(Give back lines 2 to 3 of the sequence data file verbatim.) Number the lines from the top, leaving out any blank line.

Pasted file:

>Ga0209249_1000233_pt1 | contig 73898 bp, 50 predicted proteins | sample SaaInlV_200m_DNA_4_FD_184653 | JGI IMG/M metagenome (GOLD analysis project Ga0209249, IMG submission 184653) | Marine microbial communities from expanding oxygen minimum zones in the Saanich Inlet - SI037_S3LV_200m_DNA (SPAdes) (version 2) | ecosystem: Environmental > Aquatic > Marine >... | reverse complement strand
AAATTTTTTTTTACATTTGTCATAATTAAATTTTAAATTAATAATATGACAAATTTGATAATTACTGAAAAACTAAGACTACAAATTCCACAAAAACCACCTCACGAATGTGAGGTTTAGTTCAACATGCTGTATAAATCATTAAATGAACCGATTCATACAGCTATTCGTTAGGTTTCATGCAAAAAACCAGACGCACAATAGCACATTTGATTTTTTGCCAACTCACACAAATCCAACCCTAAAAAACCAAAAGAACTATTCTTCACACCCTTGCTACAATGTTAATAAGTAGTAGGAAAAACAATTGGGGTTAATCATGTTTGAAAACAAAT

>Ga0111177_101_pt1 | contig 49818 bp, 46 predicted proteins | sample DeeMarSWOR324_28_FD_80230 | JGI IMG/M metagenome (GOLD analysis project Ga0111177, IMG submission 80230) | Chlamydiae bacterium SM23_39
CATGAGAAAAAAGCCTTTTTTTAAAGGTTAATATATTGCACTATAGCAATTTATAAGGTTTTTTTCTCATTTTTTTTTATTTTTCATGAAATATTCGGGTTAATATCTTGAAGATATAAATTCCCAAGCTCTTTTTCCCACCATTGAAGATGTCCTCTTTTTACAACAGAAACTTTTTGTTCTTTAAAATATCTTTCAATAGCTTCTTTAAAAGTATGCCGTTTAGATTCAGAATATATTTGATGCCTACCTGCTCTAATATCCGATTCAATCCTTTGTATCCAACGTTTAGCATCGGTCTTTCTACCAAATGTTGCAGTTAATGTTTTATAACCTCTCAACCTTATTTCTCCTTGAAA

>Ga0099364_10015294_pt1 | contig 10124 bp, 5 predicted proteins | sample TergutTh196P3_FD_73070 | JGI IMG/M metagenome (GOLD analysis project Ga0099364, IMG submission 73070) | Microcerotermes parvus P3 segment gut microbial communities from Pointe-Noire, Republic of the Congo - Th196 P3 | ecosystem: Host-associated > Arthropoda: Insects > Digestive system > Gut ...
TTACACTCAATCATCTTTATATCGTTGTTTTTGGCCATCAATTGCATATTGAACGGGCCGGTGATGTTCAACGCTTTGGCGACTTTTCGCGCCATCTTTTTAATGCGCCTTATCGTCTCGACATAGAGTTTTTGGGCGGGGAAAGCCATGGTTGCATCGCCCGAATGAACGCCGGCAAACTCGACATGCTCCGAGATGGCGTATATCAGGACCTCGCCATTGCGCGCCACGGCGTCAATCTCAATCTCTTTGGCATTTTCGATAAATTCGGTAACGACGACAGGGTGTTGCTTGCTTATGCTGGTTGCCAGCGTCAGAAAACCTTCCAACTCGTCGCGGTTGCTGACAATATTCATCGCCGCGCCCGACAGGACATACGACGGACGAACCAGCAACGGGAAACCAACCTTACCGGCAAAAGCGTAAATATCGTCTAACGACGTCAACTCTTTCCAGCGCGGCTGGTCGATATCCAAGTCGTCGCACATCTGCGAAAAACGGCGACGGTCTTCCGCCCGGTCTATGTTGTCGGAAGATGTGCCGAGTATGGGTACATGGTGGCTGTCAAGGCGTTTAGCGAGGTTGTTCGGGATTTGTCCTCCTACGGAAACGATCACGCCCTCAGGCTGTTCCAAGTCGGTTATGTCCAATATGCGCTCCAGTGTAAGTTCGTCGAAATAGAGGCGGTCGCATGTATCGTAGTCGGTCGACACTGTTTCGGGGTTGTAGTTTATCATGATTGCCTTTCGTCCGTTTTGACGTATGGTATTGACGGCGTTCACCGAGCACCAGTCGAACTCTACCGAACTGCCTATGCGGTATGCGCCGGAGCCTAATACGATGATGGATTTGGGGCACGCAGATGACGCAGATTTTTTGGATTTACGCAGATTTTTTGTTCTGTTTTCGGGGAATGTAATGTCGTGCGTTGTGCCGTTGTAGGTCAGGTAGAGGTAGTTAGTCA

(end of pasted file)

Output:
AAATTTTTTTTTACATTTGTCATAATTAAATTTTAAATTAATAATATGACAAATTTGATAATTACTGAAAAACTAAGACTACAAATTCCACAAAAACCACCTCACGAATGTGAGGTTTAGTTCAACATGCTGTATAAATCATTAAATGAACCGATTCATACAGCTATTCGTTAGGTTTCATGCAAAAAACCAGACGCACAATAGCACATTTGATTTTTTGCCAACTCACACAAATCCAACCCTAAAAAACCAAAAGAACTATTCTTCACACCCTTGCTACAATGTTAATAAGTAGTAGGAAAAACAATTGGGGTTAATCATGTTTGAAAACAAAT

>Ga0111177_101_pt1 | contig 49818 bp, 46 predicted proteins | sample DeeMarSWOR324_28_FD_80230 | JGI IMG/M metagenome (GOLD analysis project Ga0111177, IMG submission 80230) | Chlamydiae bacterium SM23_39